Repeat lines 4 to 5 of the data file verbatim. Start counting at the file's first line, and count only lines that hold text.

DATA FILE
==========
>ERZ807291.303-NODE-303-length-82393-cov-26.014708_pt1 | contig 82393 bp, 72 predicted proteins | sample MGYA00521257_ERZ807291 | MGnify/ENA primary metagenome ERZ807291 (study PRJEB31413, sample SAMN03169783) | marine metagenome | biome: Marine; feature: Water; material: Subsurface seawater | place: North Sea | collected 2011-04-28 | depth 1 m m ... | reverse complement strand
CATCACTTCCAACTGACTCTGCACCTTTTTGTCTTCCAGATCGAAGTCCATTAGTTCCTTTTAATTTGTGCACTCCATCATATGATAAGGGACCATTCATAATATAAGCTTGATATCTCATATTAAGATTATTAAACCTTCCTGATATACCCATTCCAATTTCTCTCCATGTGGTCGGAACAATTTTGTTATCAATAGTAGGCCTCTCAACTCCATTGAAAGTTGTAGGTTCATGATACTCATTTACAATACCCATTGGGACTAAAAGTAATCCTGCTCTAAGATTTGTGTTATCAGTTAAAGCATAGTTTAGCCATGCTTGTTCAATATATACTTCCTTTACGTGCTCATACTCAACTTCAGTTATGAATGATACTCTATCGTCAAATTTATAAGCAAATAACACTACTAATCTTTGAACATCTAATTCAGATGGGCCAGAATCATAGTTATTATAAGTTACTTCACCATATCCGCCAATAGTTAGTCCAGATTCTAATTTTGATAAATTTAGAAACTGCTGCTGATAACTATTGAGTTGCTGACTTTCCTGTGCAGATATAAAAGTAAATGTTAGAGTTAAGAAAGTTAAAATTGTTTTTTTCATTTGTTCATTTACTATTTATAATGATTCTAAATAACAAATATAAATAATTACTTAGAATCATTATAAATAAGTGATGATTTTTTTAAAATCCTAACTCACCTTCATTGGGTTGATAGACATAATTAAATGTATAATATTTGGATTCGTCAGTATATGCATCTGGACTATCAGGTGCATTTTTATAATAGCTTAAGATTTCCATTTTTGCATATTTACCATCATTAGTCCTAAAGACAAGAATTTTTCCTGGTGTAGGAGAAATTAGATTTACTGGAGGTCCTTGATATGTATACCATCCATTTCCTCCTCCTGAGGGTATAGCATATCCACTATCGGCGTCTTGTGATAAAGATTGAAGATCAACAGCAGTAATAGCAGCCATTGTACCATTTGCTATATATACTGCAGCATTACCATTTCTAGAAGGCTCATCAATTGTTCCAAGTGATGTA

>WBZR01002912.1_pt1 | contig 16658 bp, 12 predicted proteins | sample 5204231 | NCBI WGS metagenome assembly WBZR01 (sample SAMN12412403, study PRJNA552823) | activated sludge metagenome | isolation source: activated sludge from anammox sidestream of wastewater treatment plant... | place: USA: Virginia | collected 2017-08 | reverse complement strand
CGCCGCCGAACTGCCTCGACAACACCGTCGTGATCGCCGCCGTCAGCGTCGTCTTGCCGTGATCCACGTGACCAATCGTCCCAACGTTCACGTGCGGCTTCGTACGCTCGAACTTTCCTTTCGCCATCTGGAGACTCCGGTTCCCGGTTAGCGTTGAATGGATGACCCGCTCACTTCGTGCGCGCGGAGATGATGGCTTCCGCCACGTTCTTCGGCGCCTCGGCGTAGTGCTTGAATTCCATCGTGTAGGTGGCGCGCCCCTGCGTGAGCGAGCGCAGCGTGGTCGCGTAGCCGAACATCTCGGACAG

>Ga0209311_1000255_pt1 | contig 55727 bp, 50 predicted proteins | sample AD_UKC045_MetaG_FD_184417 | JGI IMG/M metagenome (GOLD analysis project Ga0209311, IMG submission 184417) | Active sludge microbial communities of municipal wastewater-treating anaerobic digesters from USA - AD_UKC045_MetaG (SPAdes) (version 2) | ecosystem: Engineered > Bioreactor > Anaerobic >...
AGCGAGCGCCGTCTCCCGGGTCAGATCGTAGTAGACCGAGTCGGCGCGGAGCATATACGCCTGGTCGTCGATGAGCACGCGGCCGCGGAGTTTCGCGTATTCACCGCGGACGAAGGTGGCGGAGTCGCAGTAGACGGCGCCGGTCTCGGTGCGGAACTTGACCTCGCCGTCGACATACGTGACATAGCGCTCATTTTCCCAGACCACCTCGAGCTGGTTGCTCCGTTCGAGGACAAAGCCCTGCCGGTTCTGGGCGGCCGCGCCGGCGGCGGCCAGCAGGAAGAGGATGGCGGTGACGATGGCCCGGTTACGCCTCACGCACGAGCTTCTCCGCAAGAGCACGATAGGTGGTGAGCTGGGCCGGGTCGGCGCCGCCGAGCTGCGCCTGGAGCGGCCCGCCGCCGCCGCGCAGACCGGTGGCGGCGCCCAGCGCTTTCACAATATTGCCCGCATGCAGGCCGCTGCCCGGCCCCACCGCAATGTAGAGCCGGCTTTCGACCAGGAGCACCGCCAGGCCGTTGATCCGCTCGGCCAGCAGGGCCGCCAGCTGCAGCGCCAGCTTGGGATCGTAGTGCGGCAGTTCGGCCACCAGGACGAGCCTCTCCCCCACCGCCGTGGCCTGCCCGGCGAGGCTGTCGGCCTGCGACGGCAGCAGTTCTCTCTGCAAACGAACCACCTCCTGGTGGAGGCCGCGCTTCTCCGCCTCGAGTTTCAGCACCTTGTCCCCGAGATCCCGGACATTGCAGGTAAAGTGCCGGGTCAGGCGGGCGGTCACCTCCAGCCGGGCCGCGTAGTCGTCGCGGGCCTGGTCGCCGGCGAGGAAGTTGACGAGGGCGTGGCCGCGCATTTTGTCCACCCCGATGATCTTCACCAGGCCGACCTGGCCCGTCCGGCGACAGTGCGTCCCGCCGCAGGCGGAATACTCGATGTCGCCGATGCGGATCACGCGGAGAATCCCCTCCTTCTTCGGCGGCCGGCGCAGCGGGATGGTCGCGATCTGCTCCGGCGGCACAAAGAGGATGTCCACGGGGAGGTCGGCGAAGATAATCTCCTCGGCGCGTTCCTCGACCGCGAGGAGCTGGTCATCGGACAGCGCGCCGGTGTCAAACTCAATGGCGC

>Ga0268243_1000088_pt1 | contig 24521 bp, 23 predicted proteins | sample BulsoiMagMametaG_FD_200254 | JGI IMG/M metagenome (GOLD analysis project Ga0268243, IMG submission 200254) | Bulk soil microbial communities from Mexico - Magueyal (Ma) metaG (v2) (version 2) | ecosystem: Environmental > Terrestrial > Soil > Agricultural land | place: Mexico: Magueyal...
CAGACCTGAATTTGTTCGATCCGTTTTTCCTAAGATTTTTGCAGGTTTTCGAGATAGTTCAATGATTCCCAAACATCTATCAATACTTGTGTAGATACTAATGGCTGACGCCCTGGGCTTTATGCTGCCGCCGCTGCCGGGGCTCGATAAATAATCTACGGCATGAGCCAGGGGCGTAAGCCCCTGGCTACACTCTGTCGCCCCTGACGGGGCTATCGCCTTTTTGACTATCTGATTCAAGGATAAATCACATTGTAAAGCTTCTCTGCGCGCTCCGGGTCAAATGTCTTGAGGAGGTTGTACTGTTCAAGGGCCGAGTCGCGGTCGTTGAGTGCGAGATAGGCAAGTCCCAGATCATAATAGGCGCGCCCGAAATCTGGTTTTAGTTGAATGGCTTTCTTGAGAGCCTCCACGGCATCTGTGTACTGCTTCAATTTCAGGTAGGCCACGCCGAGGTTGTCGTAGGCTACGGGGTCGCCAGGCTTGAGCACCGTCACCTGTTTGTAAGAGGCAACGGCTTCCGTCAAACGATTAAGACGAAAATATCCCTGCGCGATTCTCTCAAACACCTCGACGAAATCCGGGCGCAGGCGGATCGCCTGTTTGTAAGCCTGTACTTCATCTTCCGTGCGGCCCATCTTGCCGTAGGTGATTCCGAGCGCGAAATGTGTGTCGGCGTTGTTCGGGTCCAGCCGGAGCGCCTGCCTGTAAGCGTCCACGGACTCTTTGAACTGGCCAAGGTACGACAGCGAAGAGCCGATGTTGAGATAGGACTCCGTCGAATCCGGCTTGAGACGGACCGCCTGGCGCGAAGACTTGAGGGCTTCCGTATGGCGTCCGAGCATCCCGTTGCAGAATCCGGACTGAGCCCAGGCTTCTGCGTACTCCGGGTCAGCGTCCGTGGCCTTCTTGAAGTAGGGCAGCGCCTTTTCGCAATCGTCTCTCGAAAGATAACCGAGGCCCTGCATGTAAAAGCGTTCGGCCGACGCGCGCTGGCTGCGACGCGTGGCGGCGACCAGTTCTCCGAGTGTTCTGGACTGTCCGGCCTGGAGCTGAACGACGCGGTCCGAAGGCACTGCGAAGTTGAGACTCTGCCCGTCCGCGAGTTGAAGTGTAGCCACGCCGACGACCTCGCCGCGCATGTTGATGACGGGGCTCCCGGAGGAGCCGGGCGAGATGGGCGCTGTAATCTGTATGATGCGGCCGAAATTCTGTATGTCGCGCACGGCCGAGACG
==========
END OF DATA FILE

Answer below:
CGCCGCCGAACTGCCTCGACAACACCGTCGTGATCGCCGCCGTCAGCGTCGTCTTGCCGTGATCCACGTGACCAATCGTCCCAACGTTCACGTGCGGCTTCGTACGCTCGAACTTTCCTTTCGCCATCTGGAGACTCCGGTTCCCGGTTAGCGTTGAATGGATGACCCGCTCACTTCGTGCGCGCGGAGATGATGGCTTCCGCCACGTTCTTCGGCGCCTCGGCGTAGTGCTTGAATTCCATCGTGTAGGTGGCGCGCCCCTGCGTGAGCGAGCGCAGCGTGGTCGCGTAGCCGAACATCTCGGACAG

>Ga0209311_1000255_pt1 | contig 55727 bp, 50 predicted proteins | sample AD_UKC045_MetaG_FD_184417 | JGI IMG/M metagenome (GOLD analysis project Ga0209311, IMG submission 184417) | Active sludge microbial communities of municipal wastewater-treating anaerobic digesters from USA - AD_UKC045_MetaG (SPAdes) (version 2) | ecosystem: Engineered > Bioreactor > Anaerobic >...